Richard Serra

Shovel Plate Prop


Not on display

Richard Serra born 1938
Displayed: 2500 × 2035 × 800 mm
Purchased 1973

Display caption

Serra began to use lead in 1968 to enact sculptural processes such as rolling, tearing, and casting. However, he grew concerned that the finished works were mere records of the forces that formed them. He began to explore ways of making sculptures where forces continued to be at work at every moment of their existence. The two elements of Shovel Plate Prop push against one another in tension, the roll and sheet keeping one another in place. Propping is continuously active whenever the sculpture is installed.

Gallery label, April 2009

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Catalogue entry

Richard Serra born 1939

T01728 Shovel Plate Prop 1969

Not inscribed
Lead, 98 1/2 x 78 3/8 x 31 1/2 (250 x 200 x 80). The work comprises two elements, a lead sheet and a lead roll
Purchased from the Galerie Ricke (Grant-in-Aid) 1973
Prov: With Galerie Ricke, Cologne (purchased from the artist)
Exh: 6 Künstler der Galerie Ricke, Galerie Ricke, Cologne, March-April 1969 (no catalogue)
Lit: James Monte, introduction to exh. catalogue Anti-Illusion: Procedures/Materials, Whitney Museum, New York, May-July 1969, pp.14, 34, 36-7; D.W. [Waldman], note on Serra in exh. catalogue Nine Young Artists: Theodoron Awards, Guggenheim Museum, New York, June July 1969, n.p.; Robert Pincus-Witten, 'Richard Serra: Slow Information' in Artforum, VIII, September 1969, pp.36-9; John Anthony Thwaites, 'Working Out' in Art and Artists, VIII, March 1974, p.35; Clara Weyergraf, Max Imdahl, Lizzie Borden, B.H.D. Buchloh, Richard Serra (monograph-catalogue published in connection with the Serra exhibition at the Kunsthalle, Tübingen, March-April 1978), No.59 in the catalogue of his works 1966-77 (the Panza di Biumo version only listed)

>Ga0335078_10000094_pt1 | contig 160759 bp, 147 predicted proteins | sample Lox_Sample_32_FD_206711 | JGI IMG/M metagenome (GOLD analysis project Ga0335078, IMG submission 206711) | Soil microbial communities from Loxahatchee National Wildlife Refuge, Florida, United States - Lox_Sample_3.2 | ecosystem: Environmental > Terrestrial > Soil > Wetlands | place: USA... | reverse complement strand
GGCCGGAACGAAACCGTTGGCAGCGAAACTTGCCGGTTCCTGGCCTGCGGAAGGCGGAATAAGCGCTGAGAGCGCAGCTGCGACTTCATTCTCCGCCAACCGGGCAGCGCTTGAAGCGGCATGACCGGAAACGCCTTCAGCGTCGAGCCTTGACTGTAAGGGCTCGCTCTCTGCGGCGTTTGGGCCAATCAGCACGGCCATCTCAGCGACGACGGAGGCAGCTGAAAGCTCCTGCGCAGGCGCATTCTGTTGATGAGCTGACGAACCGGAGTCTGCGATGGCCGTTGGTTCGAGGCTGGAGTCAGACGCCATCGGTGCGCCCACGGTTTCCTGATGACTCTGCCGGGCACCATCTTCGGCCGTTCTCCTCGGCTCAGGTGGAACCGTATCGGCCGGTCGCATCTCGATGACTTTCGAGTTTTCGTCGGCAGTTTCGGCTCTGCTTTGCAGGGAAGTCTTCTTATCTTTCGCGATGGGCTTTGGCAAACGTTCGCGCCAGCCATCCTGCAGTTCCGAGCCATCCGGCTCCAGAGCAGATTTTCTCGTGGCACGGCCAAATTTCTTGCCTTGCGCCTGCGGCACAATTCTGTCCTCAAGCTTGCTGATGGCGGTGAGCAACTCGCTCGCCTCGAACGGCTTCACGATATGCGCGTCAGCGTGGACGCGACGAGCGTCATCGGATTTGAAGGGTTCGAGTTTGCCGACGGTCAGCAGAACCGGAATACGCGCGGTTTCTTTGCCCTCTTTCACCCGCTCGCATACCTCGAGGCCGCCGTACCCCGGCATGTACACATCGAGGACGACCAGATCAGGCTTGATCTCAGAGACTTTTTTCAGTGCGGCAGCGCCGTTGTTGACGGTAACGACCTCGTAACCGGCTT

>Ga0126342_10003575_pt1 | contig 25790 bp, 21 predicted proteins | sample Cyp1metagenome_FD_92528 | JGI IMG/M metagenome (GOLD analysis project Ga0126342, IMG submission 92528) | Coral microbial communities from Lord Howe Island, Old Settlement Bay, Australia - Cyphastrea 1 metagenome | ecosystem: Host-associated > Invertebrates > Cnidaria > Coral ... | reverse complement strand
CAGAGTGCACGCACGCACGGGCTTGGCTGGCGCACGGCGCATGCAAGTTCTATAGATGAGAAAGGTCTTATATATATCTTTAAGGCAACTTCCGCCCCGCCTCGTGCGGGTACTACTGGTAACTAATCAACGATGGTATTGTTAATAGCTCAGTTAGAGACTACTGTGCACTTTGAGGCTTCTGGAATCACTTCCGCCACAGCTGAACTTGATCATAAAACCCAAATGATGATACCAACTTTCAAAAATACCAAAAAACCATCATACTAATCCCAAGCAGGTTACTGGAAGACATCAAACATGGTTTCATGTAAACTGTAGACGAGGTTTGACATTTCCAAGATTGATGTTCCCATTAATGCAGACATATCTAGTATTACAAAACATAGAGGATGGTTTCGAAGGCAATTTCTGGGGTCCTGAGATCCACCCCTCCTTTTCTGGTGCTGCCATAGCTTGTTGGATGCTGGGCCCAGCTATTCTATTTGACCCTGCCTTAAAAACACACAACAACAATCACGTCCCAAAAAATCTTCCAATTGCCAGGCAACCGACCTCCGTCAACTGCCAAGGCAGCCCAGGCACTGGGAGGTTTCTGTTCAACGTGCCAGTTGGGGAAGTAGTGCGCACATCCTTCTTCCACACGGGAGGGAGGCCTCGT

Repr: Burlington Magazine, CXVI, 1974, p.174

Richard Serra first began to explore the possibilities of lead in 1968 by ripping away by hand the successive edges of a lead square so that the floor was strewn with a chaotic accumulation of lead 'tears'. Then towards the end of the same year he made his first lead prop piece and also his first lead splashing by tossing molten lead into the juncture of a floor and wall.

The first prop piece was done for the Galerie Ricke in October 1968. It consisted of a flat sheet of lead held in place against the wall some 80cm or so above the floor by a lead roll like a pole leaning against it towards the top. Another similar work of different proportions was erected a few weeks later, in December 1968, at the Castelli warehouse in New York.

The present work was made in Cologne in March 1969 for an exhibition at the Galerie Ricke. Serra created twelve works in the Galerie Ricke at this time, ten made out of lead and two out of neon; they included five prop pieces, all very different. (The catalogue of the Anti-Illusion exhibition at the Whitney Museum contains a series of photographs of him in the act of creating them). Shortly afterwards, in June 1969, he made a second version of this theme, of a different proportion and size, for the Theodoron Foundation exhibition at the Guggenheim Museum (reproduced in Artforum, VIII, September 1969, p.38 as 218.5 x 251.5 x 25.5cm). Later these were followed by yet a third version, made first in lead and then remade in steel, which belongs to Count Panza di Biumo in Varese, and whose measurements are recorded as 203 x 213 x 81cm.

All these prop pieces explore effects of propping massive forms together purely by weight and gravitational pull. The earliest of them all use the wall as a support. The first free-standing piece was his 'One Ton Prop (House of Cards)' made for the Anti-Illusion exhibition at the Whitney Museum in May 1969.

(This note is partly based on letters from Rolf Ricke and the artist).

Published in:
Ronald Alley, Catalogue of the Tate Gallery's Collection of Modern Art other than Works by British Artists, Tate Gallery and Sotheby Parke-Bernet, London 1981, pp.679-80, reproduced p.679

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